Joel Falconer is the Features Editor at TNW. He lives on the Gold Coast, Australia with his wife and three kids and can sometimes be found g Joel Falconer is the Features Editor at TNW. He lives on the Gold Coast, Australia with his wife and three kids and can sometimes be found gaming or consulting. Follow Joel on Twitter.
Researchers have developed glasses that read faces during conversation and tell you how the person you’re talking to are really reacting to what you’re saying, NewScientist reports.
Are you boring your conversation partner? Aggravating them? Entertaining them? The glasses provide that information through a headphone, allowing you to correct course and become a better conversationalist.
Humans are surprisingly bad at reading the facial expressions of those we’re conversing with. NewScientist writer Sally Adee reported thinking that she was holding an interesting conversation with one of the scientists behind the glasses, Rosalind Picard, until she put them on and found otherwise.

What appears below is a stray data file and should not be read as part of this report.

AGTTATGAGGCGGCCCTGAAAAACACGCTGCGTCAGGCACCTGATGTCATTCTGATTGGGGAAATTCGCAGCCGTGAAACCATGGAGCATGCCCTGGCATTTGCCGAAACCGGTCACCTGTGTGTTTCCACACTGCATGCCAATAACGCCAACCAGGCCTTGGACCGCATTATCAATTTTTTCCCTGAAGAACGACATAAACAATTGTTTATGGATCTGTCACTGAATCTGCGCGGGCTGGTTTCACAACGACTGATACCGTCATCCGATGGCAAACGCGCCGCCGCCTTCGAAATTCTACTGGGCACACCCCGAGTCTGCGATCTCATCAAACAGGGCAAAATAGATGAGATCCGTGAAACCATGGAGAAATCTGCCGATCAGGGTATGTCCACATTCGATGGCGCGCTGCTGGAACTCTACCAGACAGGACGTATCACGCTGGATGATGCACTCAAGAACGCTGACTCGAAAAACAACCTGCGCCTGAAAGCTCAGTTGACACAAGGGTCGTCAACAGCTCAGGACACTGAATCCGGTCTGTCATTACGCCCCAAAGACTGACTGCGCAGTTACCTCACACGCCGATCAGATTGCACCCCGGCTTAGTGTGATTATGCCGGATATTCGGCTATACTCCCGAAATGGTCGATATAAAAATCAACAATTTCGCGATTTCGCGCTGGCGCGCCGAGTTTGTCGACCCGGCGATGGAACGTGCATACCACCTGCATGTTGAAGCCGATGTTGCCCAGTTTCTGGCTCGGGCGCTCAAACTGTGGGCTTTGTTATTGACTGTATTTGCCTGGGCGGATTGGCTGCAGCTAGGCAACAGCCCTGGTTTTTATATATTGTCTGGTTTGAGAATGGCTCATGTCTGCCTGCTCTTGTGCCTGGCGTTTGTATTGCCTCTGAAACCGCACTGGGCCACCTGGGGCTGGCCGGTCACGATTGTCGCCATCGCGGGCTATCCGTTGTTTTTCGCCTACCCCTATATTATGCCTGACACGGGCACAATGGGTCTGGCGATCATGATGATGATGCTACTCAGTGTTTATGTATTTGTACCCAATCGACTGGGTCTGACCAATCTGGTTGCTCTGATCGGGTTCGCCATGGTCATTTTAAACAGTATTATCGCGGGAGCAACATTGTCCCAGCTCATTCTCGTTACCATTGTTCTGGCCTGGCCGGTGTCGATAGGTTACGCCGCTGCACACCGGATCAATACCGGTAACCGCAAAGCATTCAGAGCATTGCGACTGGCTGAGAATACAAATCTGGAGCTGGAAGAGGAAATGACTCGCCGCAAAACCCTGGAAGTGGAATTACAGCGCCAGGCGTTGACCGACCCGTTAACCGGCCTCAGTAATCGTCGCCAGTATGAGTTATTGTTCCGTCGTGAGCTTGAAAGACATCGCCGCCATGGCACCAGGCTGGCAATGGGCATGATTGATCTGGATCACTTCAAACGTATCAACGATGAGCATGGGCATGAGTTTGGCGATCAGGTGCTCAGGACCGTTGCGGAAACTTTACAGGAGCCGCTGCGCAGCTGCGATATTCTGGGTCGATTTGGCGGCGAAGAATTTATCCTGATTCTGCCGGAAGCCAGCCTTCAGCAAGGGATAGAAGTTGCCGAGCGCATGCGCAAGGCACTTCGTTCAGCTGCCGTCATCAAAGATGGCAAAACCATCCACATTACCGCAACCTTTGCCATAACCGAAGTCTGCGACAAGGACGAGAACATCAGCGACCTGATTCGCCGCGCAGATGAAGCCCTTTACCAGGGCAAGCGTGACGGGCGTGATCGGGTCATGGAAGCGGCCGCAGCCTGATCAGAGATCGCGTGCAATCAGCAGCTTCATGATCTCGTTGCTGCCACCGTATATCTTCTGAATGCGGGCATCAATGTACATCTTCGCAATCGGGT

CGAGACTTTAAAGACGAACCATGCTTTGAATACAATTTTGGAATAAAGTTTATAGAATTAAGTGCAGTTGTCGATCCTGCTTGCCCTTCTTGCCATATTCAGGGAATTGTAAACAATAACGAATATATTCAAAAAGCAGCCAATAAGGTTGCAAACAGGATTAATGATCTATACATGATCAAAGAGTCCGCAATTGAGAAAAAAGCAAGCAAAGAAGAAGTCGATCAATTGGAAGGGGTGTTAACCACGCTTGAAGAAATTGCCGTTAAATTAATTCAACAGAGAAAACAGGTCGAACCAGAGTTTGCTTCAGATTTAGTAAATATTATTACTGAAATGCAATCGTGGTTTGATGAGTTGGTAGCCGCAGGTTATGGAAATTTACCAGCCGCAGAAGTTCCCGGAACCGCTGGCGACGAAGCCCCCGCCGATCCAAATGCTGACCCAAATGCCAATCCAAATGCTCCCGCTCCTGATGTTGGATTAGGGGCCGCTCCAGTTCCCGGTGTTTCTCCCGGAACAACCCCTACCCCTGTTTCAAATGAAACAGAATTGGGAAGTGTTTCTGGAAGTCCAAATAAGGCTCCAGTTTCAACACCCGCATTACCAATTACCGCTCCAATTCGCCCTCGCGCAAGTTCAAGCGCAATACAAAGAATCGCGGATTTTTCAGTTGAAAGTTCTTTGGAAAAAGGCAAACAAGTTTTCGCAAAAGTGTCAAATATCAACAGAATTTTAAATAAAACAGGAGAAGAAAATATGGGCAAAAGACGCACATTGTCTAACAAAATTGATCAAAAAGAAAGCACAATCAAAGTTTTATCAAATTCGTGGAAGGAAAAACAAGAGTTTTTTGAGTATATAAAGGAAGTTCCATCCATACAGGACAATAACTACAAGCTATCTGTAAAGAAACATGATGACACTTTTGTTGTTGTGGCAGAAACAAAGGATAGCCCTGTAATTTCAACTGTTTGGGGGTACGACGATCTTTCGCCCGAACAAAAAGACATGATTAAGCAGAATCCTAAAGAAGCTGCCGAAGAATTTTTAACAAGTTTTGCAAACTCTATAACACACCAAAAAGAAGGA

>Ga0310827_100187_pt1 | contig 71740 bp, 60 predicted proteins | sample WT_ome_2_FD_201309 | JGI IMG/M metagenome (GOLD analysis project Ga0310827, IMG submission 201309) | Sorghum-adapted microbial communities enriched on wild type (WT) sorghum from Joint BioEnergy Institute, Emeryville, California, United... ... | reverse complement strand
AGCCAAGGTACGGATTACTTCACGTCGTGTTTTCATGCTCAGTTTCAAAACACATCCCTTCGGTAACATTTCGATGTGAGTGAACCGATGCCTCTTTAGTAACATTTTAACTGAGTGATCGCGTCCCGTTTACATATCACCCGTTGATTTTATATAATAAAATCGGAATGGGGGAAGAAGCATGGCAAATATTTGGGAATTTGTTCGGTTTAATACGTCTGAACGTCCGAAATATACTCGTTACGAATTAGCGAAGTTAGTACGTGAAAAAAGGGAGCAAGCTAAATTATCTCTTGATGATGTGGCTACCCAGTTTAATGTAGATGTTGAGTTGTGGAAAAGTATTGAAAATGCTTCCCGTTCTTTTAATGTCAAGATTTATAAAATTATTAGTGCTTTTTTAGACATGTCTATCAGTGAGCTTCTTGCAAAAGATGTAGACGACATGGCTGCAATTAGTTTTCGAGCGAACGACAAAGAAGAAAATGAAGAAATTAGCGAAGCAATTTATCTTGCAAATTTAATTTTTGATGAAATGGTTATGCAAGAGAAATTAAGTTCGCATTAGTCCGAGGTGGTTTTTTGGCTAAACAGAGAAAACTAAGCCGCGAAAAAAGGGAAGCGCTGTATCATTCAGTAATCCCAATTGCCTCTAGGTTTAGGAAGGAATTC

Technologies that allow people to read faces and other indicators — such as the voice, heart rate, skin clamminess and so on — are slowly entering the commercial world. Corporations are using technologies that determine a customer’s emotional state through voice or facial recognition to improve their customer service — and somewhat scarier, their sales teams.
The grandfather of these sciences is Paul Ekman, who came up with the theory of micro-expressions in the 70s and was the first to use expression reading to catch acts of deception. You might have heard of him as the basis for the character Cal Lightman in the recently cancelled television show Lie to Me, which follows the adventures of the world’s (fictitious) leading deception expert.
With a pair of glasses like these, you could be the world’s next crime-solving face reader… or just a really good grifter.
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